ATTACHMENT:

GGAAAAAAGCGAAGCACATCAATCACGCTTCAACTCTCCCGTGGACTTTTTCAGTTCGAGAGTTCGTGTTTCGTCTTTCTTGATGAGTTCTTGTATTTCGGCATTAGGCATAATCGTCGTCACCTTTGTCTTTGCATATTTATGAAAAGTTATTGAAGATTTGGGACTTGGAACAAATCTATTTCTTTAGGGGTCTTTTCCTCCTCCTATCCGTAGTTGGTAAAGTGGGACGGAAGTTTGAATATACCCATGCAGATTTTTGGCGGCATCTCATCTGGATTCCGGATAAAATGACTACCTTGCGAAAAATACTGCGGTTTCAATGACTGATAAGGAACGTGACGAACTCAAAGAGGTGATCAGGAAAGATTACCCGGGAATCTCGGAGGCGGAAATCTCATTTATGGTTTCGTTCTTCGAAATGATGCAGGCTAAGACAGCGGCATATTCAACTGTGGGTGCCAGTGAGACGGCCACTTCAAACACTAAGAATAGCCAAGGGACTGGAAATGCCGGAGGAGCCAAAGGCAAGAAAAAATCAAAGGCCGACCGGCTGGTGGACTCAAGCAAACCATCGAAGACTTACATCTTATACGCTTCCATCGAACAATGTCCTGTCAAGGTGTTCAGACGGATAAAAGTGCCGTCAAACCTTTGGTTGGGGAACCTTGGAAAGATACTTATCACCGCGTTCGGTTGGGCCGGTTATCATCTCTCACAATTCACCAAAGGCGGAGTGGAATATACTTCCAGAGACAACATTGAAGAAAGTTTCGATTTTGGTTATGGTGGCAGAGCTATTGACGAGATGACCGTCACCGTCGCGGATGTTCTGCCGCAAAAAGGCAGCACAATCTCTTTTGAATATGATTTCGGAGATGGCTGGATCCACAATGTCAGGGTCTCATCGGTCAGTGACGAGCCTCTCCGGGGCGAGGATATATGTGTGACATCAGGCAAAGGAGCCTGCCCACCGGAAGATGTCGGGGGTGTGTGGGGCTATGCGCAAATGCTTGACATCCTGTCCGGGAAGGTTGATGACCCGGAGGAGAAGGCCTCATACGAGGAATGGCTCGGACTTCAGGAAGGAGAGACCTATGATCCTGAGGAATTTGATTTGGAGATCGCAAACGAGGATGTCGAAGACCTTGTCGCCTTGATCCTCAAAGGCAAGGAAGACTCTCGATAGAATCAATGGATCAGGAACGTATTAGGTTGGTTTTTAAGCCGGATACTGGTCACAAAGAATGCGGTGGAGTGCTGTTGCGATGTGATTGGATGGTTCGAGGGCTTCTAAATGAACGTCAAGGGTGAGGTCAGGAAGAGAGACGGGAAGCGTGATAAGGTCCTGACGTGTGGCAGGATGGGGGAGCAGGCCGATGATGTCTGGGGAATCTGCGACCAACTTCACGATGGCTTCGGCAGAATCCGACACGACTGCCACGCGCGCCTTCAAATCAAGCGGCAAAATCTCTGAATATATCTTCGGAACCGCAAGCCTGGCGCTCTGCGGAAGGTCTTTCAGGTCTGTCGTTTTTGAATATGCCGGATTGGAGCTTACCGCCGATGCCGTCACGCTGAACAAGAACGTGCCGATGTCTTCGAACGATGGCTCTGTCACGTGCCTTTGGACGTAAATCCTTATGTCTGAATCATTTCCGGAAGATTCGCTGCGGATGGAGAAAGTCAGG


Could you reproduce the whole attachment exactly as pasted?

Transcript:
GGAAAAAAGCGAAGCACATCAATCACGCTTCAACTCTCCCGTGGACTTTTTCAGTTCGAGAGTTCGTGTTTCGTCTTTCTTGATGAGTTCTTGTATTTCGGCATTAGGCATAATCGTCGTCACCTTTGTCTTTGCATATTTATGAAAAGTTATTGAAGATTTGGGACTTGGAACAAATCTATTTCTTTAGGGGTCTTTTCCTCCTCCTATCCGTAGTTGGTAAAGTGGGACGGAAGTTTGAATATACCCATGCAGATTTTTGGCGGCATCTCATCTGGATTCCGGATAAAATGACTACCTTGCGAAAAATACTGCGGTTTCAATGACTGATAAGGAACGTGACGAACTCAAAGAGGTGATCAGGAAAGATTACCCGGGAATCTCGGAGGCGGAAATCTCATTTATGGTTTCGTTCTTCGAAATGATGCAGGCTAAGACAGCGGCATATTCAACTGTGGGTGCCAGTGAGACGGCCACTTCAAACACTAAGAATAGCCAAGGGACTGGAAATGCCGGAGGAGCCAAAGGCAAGAAAAAATCAAAGGCCGACCGGCTGGTGGACTCAAGCAAACCATCGAAGACTTACATCTTATACGCTTCCATCGAACAATGTCCTGTCAAGGTGTTCAGACGGATAAAAGTGCCGTCAAACCTTTGGTTGGGGAACCTTGGAAAGATACTTATCACCGCGTTCGGTTGGGCCGGTTATCATCTCTCACAATTCACCAAAGGCGGAGTGGAATATACTTCCAGAGACAACATTGAAGAAAGTTTCGATTTTGGTTATGGTGGCAGAGCTATTGACGAGATGACCGTCACCGTCGCGGATGTTCTGCCGCAAAAAGGCAGCACAATCTCTTTTGAATATGATTTCGGAGATGGCTGGATCCACAATGTCAGGGTCTCATCGGTCAGTGACGAGCCTCTCCGGGGCGAGGATATATGTGTGACATCAGGCAAAGGAGCCTGCCCACCGGAAGATGTCGGGGGTGTGTGGGGCTATGCGCAAATGCTTGACATCCTGTCCGGGAAGGTTGATGACCCGGAGGAGAAGGCCTCATACGAGGAATGGCTCGGACTTCAGGAAGGAGAGACCTATGATCCTGAGGAATTTGATTTGGAGATCGCAAACGAGGATGTCGAAGACCTTGTCGCCTTGATCCTCAAAGGCAAGGAAGACTCTCGATAGAATCAATGGATCAGGAACGTATTAGGTTGGTTTTTAAGCCGGATACTGGTCACAAAGAATGCGGTGGAGTGCTGTTGCGATGTGATTGGATGGTTCGAGGGCTTCTAAATGAACGTCAAGGGTGAGGTCAGGAAGAGAGACGGGAAGCGTGATAAGGTCCTGACGTGTGGCAGGATGGGGGAGCAGGCCGATGATGTCTGGGGAATCTGCGACCAACTTCACGATGGCTTCGGCAGAATCCGACACGACTGCCACGCGCGCCTTCAAATCAAGCGGCAAAATCTCTGAATATATCTTCGGAACCGCAAGCCTGGCGCTCTGCGGAAGGTCTTTCAGGTCTGTCGTTTTTGAATATGCCGGATTGGAGCTTACCGCCGATGCCGTCACGCTGAACAAGAACGTGCCGATGTCTTCGAACGATGGCTCTGTCACGTGCCTTTGGACGTAAATCCTTATGTCTGAATCATTTCCGGAAGATTCGCTGCGGATGGAGAAAGTCAGG